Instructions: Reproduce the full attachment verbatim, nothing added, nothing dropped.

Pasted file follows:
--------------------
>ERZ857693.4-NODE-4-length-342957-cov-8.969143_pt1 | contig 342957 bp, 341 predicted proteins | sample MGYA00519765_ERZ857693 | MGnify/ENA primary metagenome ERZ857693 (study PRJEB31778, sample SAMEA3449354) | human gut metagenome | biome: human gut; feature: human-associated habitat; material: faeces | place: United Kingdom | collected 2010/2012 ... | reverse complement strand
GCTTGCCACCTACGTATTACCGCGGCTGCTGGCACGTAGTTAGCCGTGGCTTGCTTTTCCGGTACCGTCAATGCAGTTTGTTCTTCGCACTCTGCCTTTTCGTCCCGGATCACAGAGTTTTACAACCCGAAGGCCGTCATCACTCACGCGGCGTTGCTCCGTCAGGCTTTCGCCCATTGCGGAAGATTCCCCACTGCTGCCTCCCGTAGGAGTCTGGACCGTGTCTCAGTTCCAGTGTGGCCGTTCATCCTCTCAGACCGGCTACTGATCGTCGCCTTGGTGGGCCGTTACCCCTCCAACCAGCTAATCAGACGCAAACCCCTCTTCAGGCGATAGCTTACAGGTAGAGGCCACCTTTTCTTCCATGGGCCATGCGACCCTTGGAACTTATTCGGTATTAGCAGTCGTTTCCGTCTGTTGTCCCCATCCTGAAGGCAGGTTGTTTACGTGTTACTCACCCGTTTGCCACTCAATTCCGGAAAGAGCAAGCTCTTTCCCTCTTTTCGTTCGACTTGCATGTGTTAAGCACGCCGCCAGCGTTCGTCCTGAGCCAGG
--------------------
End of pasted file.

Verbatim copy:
>ERZ857693.4-NODE-4-length-342957-cov-8.969143_pt1 | contig 342957 bp, 341 predicted proteins | sample MGYA00519765_ERZ857693 | MGnify/ENA primary metagenome ERZ857693 (study PRJEB31778, sample SAMEA3449354) | human gut metagenome | biome: human gut; feature: human-associated habitat; material: faeces | place: United Kingdom | collected 2010/2012 ... | reverse complement strand
GCTTGCCACCTACGTATTACCGCGGCTGCTGGCACGTAGTTAGCCGTGGCTTGCTTTTCCGGTACCGTCAATGCAGTTTGTTCTTCGCACTCTGCCTTTTCGTCCCGGATCACAGAGTTTTACAACCCGAAGGCCGTCATCACTCACGCGGCGTTGCTCCGTCAGGCTTTCGCCCATTGCGGAAGATTCCCCACTGCTGCCTCCCGTAGGAGTCTGGACCGTGTCTCAGTTCCAGTGTGGCCGTTCATCCTCTCAGACCGGCTACTGATCGTCGCCTTGGTGGGCCGTTACCCCTCCAACCAGCTAATCAGACGCAAACCCCTCTTCAGGCGATAGCTTACAGGTAGAGGCCACCTTTTCTTCCATGGGCCATGCGACCCTTGGAACTTATTCGGTATTAGCAGTCGTTTCCGTCTGTTGTCCCCATCCTGAAGGCAGGTTGTTTACGTGTTACTCACCCGTTTGCCACTCAATTCCGGAAAGAGCAAGCTCTTTCCCTCTTTTCGTTCGACTTGCATGTGTTAAGCACGCCGCCAGCGTTCGTCCTGAGCCAGG